Preventing and Combating Racism and Xenophobia through Social Orientation of Non-Nationals
Welcome to the third and final issue of the RACCOMBAT “Preventing and Combating Racism and Xenophobia through Social Orientation of Non-Nationals” project newsletter. The newsletter aims to disseminate information to integration service providers; migration and integration stakeholders and policy makers; host societies and non-nationals.
The RACCOMBAT project aimed to promote a conceptual framework for introducing tolerance and non-discrimination topics throughout the integration path of non-nationals. To this end, it identified best practices in combating racism, xenophobia and other forms of intolerance by promoting the laws, customs and values of society, as well as knowledge about relevant institutions and intercommunal activities throughout the entire process of induction, adaptation and ultimate integration of migrants.
It was implemented over 22 months, in cooperation between 6 EU Member States, and was co-funded by the European Commission’s Rights, Equality and Citizenship program. The added value of our project consists in:
The RACCOMBAT initiative culminated in the drafting of guidelines on incorporating inter communal tolerance and mutual respect in the language and social orientation process of non-nationals, aiming at empowering and educating newly arrived or relatively settled non-nationals.
The guidelines are targeted at governmental and non-governmental integration service providers, stakeholders and policy makers in the area of migration and integration, such as national, regional and local authorities responsible for migration and host societies and non-nationals in general.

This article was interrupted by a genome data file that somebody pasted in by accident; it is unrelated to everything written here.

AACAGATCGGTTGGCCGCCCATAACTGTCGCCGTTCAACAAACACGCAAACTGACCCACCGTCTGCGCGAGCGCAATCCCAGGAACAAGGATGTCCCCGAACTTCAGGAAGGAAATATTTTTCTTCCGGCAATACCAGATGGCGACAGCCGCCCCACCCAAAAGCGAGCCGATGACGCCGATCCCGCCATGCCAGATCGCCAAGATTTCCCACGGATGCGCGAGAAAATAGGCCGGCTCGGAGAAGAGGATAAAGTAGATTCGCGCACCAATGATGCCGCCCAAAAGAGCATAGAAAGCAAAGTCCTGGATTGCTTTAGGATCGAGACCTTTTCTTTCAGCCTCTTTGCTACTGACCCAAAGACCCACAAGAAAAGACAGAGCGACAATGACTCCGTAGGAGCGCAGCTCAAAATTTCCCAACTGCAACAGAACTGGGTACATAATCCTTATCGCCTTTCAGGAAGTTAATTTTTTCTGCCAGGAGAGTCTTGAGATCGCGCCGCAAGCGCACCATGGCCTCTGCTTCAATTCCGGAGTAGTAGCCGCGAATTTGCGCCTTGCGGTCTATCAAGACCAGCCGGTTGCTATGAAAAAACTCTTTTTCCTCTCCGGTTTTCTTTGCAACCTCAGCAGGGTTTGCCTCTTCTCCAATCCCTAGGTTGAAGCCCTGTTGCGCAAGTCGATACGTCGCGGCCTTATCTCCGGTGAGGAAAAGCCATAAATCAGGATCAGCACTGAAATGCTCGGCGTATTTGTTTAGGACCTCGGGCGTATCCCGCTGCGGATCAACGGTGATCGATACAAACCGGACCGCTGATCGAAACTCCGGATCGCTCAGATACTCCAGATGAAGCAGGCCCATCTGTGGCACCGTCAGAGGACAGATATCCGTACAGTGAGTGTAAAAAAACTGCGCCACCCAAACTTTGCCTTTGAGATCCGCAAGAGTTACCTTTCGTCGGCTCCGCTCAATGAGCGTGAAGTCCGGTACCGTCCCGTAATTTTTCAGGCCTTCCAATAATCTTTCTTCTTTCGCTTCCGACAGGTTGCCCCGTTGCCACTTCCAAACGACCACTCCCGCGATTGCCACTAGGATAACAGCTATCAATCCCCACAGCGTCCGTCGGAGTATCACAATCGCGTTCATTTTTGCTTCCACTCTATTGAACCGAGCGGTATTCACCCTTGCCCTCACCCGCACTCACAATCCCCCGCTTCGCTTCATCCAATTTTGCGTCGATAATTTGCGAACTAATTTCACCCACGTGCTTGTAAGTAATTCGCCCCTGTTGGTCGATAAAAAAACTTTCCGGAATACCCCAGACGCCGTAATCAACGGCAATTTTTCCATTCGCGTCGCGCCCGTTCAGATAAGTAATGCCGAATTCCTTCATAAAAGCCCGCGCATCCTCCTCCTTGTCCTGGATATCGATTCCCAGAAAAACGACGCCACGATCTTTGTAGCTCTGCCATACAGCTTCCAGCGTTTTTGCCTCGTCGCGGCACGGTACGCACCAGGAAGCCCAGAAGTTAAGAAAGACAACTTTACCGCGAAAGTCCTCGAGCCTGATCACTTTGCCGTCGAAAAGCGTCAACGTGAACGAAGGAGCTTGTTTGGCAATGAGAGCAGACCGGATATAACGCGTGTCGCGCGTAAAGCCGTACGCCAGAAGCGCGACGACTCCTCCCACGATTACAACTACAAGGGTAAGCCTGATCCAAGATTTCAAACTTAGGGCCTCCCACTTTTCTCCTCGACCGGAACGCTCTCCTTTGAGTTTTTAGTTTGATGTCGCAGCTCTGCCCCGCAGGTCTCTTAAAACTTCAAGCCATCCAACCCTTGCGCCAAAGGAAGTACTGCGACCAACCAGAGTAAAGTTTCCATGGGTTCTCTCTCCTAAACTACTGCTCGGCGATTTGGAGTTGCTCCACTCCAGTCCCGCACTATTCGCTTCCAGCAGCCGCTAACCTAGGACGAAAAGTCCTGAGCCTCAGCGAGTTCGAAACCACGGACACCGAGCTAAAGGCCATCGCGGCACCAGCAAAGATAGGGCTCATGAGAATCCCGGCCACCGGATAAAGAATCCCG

They constitute a practical interdisciplinary capacity building tool, which imparts practical knowledge on integrating a fundamental rights approach in a number of contexts:
• in the work of institutions and NGOs, under different models throughout the European Union
• as part of a crisis response
• in well established integration pathways
• in language tuition and cultural orientation programs
• in the everyday work of asylum, law enforcement, judiciary and equality bodies.
The guidelines include recommendations on bringing the importance of fundamental rights in social orientation to the policy level.
• should we entrust all integration functions with the state, procure certain activities to service providers, or stay with NGO pioneered models?
• how can a fundamental rights approach be integrated as part of a crisis response?
• how can a fundamental rights approach be structurally integrated in education”
• how can fundamental rights knowledge be built in language tuition and cultural orientation programs
• how can tolerance and mutual respect be taught as part of the everyday work and outreach of institutions towards non-nationals
Read more here.
With the aim to present the results of the project and generate meaningful dialogue on migration and integration, an international conference was held on May 15th, 2019, in Sofia, Bulgaria. The conference brought together representatives of social services, the Employment Agency, the State Agency for Refugees, with the Council of Ministers, law enforcement authorities, integration agencies and NGO service providers from Bulgaria, Romania, Belgium, Austria, Greece and Latvia.
You are welcome to view the conference interventions here.
One day training events were held in Sofia, Athens, Antwerp, Vienna, Riga and Bucharest, with the aim to train stakeholders from all relevant professional groups on the guidelines, accompanied by presentation of the identified best practices, and to enable them to act as multipliers in their communities,
This newsletter was funded by the European’s Union Rights, Equality and Citizenship project (2014-2020). The content of this newsletter represents the views of the author only and is his/her sole responsibility. The European Commission does not accept any responsibility for use that may be made of the information it contains.